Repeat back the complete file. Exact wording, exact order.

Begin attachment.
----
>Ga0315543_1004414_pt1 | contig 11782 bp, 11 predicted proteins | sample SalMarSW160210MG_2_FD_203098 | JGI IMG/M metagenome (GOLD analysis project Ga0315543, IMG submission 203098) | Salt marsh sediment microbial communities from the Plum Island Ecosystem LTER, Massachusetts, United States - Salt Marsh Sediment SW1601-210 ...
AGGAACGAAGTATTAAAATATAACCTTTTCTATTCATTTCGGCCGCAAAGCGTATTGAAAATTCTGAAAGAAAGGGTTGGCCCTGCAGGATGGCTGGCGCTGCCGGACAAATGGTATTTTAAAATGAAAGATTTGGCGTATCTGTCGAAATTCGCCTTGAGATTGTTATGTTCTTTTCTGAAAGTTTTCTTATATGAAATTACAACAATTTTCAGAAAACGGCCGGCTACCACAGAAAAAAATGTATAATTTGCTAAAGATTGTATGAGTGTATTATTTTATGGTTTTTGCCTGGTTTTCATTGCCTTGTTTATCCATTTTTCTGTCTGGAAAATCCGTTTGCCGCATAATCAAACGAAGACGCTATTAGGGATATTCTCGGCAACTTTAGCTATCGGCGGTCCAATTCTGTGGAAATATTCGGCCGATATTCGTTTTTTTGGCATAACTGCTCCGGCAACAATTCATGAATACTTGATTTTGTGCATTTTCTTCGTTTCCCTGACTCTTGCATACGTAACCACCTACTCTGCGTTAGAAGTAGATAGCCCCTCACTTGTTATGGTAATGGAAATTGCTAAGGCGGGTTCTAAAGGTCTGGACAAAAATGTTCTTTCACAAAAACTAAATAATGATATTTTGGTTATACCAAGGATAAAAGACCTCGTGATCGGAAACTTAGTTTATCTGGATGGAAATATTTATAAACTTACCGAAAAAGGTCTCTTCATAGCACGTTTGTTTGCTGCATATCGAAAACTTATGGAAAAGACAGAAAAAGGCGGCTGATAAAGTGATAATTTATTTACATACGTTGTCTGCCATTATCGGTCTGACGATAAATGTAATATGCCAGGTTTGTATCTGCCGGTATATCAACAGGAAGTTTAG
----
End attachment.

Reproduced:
>Ga0315543_1004414_pt1 | contig 11782 bp, 11 predicted proteins | sample SalMarSW160210MG_2_FD_203098 | JGI IMG/M metagenome (GOLD analysis project Ga0315543, IMG submission 203098) | Salt marsh sediment microbial communities from the Plum Island Ecosystem LTER, Massachusetts, United States - Salt Marsh Sediment SW1601-210 ...
AGGAACGAAGTATTAAAATATAACCTTTTCTATTCATTTCGGCCGCAAAGCGTATTGAAAATTCTGAAAGAAAGGGTTGGCCCTGCAGGATGGCTGGCGCTGCCGGACAAATGGTATTTTAAAATGAAAGATTTGGCGTATCTGTCGAAATTCGCCTTGAGATTGTTATGTTCTTTTCTGAAAGTTTTCTTATATGAAATTACAACAATTTTCAGAAAACGGCCGGCTACCACAGAAAAAAATGTATAATTTGCTAAAGATTGTATGAGTGTATTATTTTATGGTTTTTGCCTGGTTTTCATTGCCTTGTTTATCCATTTTTCTGTCTGGAAAATCCGTTTGCCGCATAATCAAACGAAGACGCTATTAGGGATATTCTCGGCAACTTTAGCTATCGGCGGTCCAATTCTGTGGAAATATTCGGCCGATATTCGTTTTTTTGGCATAACTGCTCCGGCAACAATTCATGAATACTTGATTTTGTGCATTTTCTTCGTTTCCCTGACTCTTGCATACGTAACCACCTACTCTGCGTTAGAAGTAGATAGCCCCTCACTTGTTATGGTAATGGAAATTGCTAAGGCGGGTTCTAAAGGTCTGGACAAAAATGTTCTTTCACAAAAACTAAATAATGATATTTTGGTTATACCAAGGATAAAAGACCTCGTGATCGGAAACTTAGTTTATCTGGATGGAAATATTTATAAACTTACCGAAAAAGGTCTCTTCATAGCACGTTTGTTTGCTGCATATCGAAAACTTATGGAAAAGACAGAAAAAGGCGGCTGATAAAGTGATAATTTATTTACATACGTTGTCTGCCATTATCGGTCTGACGATAAATGTAATATGCCAGGTTTGTATCTGCCGGTATATCAACAGGAAGTTTAG